…he [Uriah] had been with David when he was outlawed by Saul, he had accompanied his leader in his wanderings, he had shared his perils and privations, so it was a shameful return on the part of the king when he stole away the wife of his faithful follower who was at that very time fighting against the king’s enemies. Searching through the whole of Scripture, or at least through the Old Testament, I do not know where we have the record of a worse sin committed by one who yet was a true child of God. So David had good reason to pray to the Lord, ‘Wash me,’ for he was indeed black with a special and peculiar blackness.[6]

In His great grace, the Lord eventually exposed David’s sin and forgave and cleansed him after he confessed and repented of his wickedness (read Ps. 32 & Ps. 51.) He was disciplined and would reap certain consequences of his sin for the rest of his life. But his crimes were forgiven and he was restored to fellowship with God.

Lessons From A Fallen Warrior

Despite his tragic death, Uriah continued to be memorialized by the Lord. In summarizing the son of Jesse’s reign, 1 Kings 15:5 notes: “…David did what was right in the eyes of the Lord, and had not turned aside from anything that He commanded him all the days of his life, except in the matter of Uriah the Hittite.” Both 2 Samuel 23:39 and 1 Chronicles 11:41 list him among the celebrated “Mighty Men.” Moreover, he gets “honorable mention” in the royal genealogy of the Lord Jesus (Mt. 1:6.)

A few points to remember and emulate from the life of this great hero:


  1. Just as Uriah refused to behave as if it was peacetime while the war raged, even so Christians must remember that they also are in a spiritual conflict (Eph. 6:10-20.) They must put on their spiritual battle armor of righteousness, faith, prayer, and the Word of God. Romans 13:11-12 spells out the believers’ duty: “And do this, knowing the time, that now it is high time to awake out of sleep; for now our salvation is nearer than when we first believed. The night is far spent, the day is at hand. Therefore let us cast off the works of darkness, and let us put on the armor of light.”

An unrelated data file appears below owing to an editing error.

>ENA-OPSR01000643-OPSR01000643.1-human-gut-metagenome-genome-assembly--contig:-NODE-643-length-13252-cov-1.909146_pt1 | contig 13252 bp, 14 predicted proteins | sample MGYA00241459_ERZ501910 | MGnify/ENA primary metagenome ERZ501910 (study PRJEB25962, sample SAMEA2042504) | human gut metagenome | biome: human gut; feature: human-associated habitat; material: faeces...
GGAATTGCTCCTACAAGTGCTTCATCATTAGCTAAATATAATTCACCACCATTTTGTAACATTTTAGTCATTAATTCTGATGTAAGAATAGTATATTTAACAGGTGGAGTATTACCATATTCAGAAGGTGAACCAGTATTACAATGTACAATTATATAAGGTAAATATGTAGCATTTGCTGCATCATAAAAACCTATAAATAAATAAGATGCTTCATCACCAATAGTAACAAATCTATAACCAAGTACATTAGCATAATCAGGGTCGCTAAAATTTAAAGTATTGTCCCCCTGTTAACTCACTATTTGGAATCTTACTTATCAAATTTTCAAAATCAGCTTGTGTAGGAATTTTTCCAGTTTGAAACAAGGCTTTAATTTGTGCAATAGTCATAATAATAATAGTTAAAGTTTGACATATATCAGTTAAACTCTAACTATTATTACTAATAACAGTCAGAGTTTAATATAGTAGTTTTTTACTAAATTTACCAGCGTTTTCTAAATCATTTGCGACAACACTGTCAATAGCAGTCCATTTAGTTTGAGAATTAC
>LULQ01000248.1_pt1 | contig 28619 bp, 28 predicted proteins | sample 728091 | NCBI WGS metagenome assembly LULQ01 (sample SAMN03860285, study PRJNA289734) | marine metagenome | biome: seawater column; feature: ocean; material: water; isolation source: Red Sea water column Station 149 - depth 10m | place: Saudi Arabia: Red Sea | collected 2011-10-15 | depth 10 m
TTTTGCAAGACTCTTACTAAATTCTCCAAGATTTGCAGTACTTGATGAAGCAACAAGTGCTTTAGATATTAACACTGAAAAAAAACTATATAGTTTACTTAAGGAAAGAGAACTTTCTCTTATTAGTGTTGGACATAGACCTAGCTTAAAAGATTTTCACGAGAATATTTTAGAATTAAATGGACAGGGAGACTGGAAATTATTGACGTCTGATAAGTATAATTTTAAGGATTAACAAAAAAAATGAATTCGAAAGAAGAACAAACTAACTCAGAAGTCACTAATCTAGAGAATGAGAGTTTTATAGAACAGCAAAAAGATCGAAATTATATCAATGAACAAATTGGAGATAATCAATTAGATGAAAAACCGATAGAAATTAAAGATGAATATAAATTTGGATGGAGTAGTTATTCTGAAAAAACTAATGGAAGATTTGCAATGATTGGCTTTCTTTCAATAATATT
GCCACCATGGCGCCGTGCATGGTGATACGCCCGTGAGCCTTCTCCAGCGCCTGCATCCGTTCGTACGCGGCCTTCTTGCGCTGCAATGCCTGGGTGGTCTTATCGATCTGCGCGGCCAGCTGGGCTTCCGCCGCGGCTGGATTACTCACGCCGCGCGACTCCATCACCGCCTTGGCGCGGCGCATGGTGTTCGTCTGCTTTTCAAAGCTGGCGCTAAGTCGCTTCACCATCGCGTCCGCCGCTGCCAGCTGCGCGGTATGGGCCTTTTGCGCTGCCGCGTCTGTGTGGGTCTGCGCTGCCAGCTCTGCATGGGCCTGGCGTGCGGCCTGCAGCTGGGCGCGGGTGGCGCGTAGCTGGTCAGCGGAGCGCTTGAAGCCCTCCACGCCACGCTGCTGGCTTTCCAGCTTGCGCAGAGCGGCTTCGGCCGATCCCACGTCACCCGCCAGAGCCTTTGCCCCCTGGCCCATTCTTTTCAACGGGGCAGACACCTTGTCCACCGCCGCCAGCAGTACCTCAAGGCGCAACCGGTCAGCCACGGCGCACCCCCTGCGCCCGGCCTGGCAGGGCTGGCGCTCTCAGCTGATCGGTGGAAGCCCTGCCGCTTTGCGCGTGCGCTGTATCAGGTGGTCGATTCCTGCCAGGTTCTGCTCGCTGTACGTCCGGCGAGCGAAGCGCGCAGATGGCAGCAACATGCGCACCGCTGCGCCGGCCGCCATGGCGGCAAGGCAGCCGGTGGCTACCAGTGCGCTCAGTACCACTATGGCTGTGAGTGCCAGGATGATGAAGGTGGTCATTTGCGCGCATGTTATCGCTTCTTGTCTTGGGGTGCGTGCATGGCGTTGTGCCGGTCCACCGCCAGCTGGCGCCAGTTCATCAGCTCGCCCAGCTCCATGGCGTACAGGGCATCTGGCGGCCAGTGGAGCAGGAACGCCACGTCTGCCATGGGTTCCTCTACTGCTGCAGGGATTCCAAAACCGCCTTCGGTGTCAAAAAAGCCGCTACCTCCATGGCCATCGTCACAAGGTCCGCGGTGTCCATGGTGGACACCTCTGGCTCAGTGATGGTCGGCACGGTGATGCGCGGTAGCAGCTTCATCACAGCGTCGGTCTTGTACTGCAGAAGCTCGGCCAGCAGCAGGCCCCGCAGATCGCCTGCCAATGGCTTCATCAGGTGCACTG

2. Uriah was devoted to the Lord (2 Sam. 11:11.) Proverbs 25:19 laments: “Confidence in an unfaithful man in time of trouble is like a bad tooth and a foot out of joint,” but this intrepid soldier was faithful unto death. This is an age of undependability, with people regularly breaking vows both large and small. Believers ought to strive to be people of their word, living by the principle that their yes means yes. At the local church level, fidelity may be expressed by using one’s gift to edify and serve others. It may also be demonstrated by faithful prayer for one’s fellow-saints and attendance at the meetings of the local assembly.

*Image: Bernardino Luini, “The Death of Uriah the Hittite”; found here: http://www.artchive.com/web_gallery/reproductions//226501-227000/226525/size1.jpg Accessed on 5/27/13.

[4] For background on this unit, see: http://www.vanityfair.com/culture/features/2001/12/israeli-counterterrorism-200112  Accessed on 5/27/13.

[5] C. H. Spurgeon, “Soul murder – Who is guilty?” in The Metropolitan Tabernacle Pulpit Sermons, Vol. XII. Originally preached on September 30, 1866. (London: Passmore & Alabaster, 1866), p. 541.

[6] C. H. Spurgeon, “The Wordless Book,” in The Metropolitan Tabernacle Pulpit Sermons, Vol. LVII. Originally preached on January 11, 1866. (London: Passmore & Alabaster, 1911), p. 566.